10. It was apparent to me that pursuant to the above clause, any transfer of shares which would result in the control of the lessee being altered, would be considered an assignment or transfer of lease, for which the lessor had a right to re-enter the premises and consider the lease as terminated. I could not find that the respondent was in contempt for making good its right of re-entry. I indeed explained in my ruling that the context within which I made the ruling of 17 May 2017, was the fact that there had been a fire and the court needed to make orders on what was payable while the premises was being reconstructed, and this did not in any way suspend the other duties and obligations contained in the lease agreement. It is for these reasons that I dismissed the application for contempt.
11. In the supporting affidavit to this application, Mr. Njuru has deposed inter alia that the applicant, in compliance with the order of 17 May 2017, paid the respondent the sum of Kshs.2,300,000/= . He believes that my ruling of 12 March 2019, reviewed the orders of 17 May 2017, by excusing the respondent from complying with the terms thereof. He has deposed that the money paid is held by the respondent on the basis of a court order which has tacitly been vacated. He has averred that it is only fair that if this court has excused the respondent from its obligations under the orders of 17 May 2017, then the respondent should be ordered to restore the Kshs.2,300,000/= received from the applicant. He has contended that the effect of the order of 12 March is to dismiss the application dated 28 July 2016, yet still require the applicant to pay Kshs. 2,300,000/= in absence of any cross claim by the respondent. He has thus asked that this court vacates or varies the orders of 17 May 2017 and restore the parties to the same footing that they held before the issue of the said order, especially considering that the respondent has no counterclaim, and further considering that payment of the money was a condition of being put in possession of the demised premises pending the hearing and determination of this suit.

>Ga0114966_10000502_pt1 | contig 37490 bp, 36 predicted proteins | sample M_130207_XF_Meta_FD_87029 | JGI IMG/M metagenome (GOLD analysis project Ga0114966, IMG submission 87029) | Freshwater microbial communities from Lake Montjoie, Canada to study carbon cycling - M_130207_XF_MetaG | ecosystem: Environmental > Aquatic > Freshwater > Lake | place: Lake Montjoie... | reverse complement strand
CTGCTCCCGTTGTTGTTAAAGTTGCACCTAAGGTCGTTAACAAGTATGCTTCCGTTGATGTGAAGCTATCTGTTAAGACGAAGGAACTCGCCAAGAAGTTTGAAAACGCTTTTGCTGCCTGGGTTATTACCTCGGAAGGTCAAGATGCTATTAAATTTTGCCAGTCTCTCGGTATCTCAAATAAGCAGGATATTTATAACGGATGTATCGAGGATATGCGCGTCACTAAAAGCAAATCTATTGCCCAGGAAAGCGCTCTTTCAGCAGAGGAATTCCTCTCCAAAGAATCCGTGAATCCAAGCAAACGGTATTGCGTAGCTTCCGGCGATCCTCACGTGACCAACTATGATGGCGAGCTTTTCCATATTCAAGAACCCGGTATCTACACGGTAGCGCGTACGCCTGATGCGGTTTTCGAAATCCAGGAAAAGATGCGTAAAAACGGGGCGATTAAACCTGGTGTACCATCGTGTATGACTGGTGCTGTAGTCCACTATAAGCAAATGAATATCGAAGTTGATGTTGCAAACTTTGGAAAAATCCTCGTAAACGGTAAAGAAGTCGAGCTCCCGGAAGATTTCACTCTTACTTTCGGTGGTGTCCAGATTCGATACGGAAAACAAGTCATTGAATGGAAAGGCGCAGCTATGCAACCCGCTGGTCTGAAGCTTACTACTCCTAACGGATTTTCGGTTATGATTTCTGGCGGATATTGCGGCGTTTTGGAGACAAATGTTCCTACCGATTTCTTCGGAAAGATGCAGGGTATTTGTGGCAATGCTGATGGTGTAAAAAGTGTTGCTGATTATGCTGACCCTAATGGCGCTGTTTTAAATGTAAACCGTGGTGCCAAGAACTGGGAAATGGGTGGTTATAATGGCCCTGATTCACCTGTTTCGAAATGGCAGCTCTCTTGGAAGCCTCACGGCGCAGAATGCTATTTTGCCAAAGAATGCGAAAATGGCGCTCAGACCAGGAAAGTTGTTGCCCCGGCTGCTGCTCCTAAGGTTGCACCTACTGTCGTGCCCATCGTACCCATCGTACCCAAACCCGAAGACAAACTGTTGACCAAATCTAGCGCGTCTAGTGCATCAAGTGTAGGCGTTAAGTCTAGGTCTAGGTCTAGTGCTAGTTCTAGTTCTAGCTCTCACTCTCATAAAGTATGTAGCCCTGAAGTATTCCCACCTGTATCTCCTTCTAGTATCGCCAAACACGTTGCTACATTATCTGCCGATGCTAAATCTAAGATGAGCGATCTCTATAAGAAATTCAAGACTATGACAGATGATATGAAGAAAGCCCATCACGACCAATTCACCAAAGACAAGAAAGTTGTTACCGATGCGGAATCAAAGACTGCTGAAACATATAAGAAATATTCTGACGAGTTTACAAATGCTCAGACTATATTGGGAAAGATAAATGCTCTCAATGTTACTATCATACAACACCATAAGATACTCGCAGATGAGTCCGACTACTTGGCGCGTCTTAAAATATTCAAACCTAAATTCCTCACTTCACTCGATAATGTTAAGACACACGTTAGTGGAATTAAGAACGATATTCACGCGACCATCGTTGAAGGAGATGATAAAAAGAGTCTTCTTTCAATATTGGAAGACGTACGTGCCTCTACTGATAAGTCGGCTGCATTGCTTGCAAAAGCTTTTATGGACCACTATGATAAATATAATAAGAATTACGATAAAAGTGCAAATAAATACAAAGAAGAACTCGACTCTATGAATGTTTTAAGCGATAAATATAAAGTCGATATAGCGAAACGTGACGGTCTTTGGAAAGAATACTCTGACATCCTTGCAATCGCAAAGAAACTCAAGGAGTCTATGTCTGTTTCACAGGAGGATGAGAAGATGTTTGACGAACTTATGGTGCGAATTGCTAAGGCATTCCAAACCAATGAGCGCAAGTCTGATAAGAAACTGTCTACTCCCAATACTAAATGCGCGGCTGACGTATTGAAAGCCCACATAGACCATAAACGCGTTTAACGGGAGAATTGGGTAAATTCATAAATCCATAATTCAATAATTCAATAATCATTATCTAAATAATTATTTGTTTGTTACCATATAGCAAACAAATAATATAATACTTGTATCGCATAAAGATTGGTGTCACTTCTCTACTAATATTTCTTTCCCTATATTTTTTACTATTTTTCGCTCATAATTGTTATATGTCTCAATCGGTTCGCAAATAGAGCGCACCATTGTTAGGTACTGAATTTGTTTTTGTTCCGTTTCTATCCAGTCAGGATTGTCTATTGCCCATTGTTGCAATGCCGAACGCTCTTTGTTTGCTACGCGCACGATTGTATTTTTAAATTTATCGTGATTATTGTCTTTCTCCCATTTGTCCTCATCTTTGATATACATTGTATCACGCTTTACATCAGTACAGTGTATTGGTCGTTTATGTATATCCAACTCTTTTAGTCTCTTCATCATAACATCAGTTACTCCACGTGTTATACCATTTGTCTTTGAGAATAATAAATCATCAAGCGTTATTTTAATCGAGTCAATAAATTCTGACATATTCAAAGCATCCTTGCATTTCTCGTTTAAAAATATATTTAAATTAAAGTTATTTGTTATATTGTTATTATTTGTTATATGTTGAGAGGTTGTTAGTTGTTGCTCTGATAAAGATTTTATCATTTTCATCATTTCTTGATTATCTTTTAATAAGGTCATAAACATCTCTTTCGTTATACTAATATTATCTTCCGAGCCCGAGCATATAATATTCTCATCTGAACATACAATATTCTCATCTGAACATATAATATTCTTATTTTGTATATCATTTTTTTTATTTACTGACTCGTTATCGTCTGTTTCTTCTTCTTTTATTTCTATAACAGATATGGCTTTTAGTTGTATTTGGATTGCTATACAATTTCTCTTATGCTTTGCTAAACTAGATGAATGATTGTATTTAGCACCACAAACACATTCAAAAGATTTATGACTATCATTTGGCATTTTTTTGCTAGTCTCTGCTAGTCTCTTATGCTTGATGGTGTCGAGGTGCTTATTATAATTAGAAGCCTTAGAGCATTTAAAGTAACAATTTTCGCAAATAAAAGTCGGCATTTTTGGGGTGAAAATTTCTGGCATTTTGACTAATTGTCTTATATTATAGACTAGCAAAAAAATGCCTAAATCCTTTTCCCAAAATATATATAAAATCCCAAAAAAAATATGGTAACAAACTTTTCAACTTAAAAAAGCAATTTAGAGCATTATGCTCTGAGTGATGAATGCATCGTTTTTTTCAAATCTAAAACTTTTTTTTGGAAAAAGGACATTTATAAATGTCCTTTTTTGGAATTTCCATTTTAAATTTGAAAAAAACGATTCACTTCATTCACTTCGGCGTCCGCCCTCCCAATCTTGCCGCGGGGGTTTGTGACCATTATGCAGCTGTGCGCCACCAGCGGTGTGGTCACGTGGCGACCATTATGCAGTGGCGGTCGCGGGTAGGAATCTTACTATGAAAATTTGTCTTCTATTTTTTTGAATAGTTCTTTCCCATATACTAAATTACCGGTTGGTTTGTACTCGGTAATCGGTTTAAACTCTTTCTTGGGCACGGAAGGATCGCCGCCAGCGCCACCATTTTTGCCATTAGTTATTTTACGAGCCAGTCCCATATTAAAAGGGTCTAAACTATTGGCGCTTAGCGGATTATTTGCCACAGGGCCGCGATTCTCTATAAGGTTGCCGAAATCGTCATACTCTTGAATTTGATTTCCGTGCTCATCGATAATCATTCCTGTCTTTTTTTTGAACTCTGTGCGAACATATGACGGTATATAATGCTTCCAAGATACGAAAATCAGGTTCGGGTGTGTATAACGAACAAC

12. The respondent filed a notice of preliminary objection stating that the suit offends the provisions of Order 5 Rule 1 (1) , (2) and (5) of the Civil Procedure Rules, and that by dint of Order 5 Rule 1 (6), this suit has abated. In the replying affidavit sworn by Pascal Babu Wood, the managing director of the respondent, it is deposed inter alia that the applicant had rental arrears of Kshs. 2,229,487.84/= as at 16 May 2016 which had accumulated to Kshs.3,812,717.45/= by 31 January 2017. It is said that in addition, the applicant had outstanding utility bills of Kshs.1,900,000.50/= outstanding as at 17 May 2017 when the first ruling was made. He has referred to clause (i) of the order of 17 May 2017, which required the applicant to settle the rent arrears as at November 2015, and make good payments on the utility bills within 30 days alongside the prorated rent. It is deposed that on 13 June 2017, the applicant paid Kshs.2,300,000/= and in their letter it was advised that this was payment in respect of “rent arrears and utility bills ordered to be paid in terms of clause (i) of the order” while the Government valuer ascertained the usability of the premises. He has averred that the respondent cannot restore this money as it comprised of rent arrears and utility bills for services that the applicant had enjoyed but not paid for.